Archive for JulieWinkleGiulioni SmartBlogs
Trust is nearly synonymous with leadership. And it’s big business. We buy books (from the selection of more than 80,000 about trust on Amazon. We attend seminars. And we work diligently to cultivate it with employees, peers, supervisors, customers — heck, everyone we know. But field research suggests that real and lasting trust may depend less on what we do and more on what we don’t do.[…] Continue Reading »
Recognition may be among today’s most heavily researched leadership and supervision topics. And the results are consistently disturbing:
- According to studies by Badgeville research, 79% of those who quit their jobs cite lack of appreciation as the main reason.
- Wichita State University research reported that 81% of employees seldom or never received public praise, 76% seldom or never received written thanks from their managers, and 58% rarely or never received praise from their manager.
This post is part of the series “Communication,” a weeklong effort co-hosted by SmartBrief’s SmartBlog on Leadership and the folks at Switch & Shift. Keep track of the series here and check out our daily e-mail newsletter, SmartBrief on Leadership. Don’t subscribe? Sign up.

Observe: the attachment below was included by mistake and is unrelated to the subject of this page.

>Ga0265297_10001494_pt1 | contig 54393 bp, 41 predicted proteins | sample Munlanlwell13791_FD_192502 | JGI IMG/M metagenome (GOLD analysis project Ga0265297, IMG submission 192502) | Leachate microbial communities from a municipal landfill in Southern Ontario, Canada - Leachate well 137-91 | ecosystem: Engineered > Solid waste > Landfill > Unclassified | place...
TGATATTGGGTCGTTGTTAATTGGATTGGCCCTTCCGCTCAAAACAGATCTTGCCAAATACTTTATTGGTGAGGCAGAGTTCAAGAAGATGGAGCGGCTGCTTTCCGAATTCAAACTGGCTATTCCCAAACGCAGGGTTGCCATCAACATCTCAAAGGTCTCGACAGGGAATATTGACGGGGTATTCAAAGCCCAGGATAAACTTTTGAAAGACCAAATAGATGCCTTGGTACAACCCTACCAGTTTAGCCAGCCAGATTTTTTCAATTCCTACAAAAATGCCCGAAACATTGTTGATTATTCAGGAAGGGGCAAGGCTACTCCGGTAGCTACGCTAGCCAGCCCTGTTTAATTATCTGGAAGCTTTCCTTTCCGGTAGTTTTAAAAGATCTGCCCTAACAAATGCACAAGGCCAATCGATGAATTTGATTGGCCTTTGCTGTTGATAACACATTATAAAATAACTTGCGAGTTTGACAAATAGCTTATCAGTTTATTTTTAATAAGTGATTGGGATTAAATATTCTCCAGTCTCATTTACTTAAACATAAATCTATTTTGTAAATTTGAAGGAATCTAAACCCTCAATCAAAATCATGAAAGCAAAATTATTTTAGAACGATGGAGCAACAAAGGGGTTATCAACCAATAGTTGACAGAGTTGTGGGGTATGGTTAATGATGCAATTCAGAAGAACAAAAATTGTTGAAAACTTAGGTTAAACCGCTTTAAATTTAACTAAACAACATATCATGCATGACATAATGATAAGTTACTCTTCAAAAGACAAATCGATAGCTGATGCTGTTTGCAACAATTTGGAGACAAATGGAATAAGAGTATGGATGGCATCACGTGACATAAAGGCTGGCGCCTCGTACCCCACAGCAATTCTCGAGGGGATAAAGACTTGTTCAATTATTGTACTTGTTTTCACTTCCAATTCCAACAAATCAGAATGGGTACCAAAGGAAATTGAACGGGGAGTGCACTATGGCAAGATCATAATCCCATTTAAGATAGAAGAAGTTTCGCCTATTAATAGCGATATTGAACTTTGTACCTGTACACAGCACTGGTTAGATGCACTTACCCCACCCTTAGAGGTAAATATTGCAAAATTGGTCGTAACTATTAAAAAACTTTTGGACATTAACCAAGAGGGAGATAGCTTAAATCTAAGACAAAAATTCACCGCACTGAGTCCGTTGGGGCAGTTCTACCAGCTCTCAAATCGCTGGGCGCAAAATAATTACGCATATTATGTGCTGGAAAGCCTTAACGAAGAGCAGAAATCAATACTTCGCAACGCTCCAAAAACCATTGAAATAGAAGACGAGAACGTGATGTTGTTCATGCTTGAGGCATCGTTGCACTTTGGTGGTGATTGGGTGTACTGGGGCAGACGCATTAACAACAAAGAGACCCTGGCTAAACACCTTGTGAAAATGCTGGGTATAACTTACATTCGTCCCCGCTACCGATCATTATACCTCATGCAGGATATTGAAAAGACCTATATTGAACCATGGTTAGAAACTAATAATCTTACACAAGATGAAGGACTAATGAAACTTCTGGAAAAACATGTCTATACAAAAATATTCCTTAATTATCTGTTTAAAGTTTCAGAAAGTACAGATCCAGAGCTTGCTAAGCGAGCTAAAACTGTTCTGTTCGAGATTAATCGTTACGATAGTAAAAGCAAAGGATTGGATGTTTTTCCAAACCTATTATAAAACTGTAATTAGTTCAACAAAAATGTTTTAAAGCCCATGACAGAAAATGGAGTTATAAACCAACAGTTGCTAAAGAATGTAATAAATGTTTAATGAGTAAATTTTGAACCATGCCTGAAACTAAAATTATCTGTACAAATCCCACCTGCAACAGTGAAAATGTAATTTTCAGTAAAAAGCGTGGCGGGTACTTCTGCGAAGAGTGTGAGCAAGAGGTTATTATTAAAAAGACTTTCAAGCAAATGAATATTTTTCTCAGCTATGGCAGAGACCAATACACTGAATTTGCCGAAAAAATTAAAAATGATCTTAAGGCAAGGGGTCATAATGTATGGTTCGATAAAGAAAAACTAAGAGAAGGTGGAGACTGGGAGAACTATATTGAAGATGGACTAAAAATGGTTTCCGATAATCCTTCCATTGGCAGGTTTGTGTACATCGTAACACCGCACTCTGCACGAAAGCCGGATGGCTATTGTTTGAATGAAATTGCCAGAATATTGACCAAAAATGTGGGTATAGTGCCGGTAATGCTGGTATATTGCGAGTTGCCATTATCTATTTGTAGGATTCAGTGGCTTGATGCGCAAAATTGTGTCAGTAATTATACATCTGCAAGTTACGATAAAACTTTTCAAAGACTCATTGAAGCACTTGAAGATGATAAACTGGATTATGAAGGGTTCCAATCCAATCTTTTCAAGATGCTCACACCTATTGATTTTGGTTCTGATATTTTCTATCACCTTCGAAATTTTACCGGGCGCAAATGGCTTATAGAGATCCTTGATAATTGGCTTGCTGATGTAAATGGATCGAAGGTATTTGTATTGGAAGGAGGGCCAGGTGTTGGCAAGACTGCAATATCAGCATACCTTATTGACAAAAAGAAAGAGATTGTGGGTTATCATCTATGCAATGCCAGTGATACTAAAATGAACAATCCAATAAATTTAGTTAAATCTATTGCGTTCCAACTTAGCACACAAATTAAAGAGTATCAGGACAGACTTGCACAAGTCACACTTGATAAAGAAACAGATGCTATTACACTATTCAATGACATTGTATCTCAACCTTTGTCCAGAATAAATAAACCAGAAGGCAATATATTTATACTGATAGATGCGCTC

The changing nature of communication is a popular topic in professional journals and water-cooler conversations.[…] Continue Reading »
Employee engagement was one of the most discussed and written-about leadership topics of 2013. And it will likely continue to be in the year to come — with good cause. Engagement has been positively correlated with employee retention, customer service/satisfaction, productivity, and profitability.
But, have you ever wondered about all of the information that exists on the subject?[…] Continue Reading »
In the 1980s, MBWA was the rage. It involved the radical notion that leaders could drive better results by stepping out of their offices and engaging with employees and the work flow in a less formal, more impromptu fashion. “Management by walking around” changed the cadence of business — in large part through greater leadership involvement and presence.[…] Continue Reading »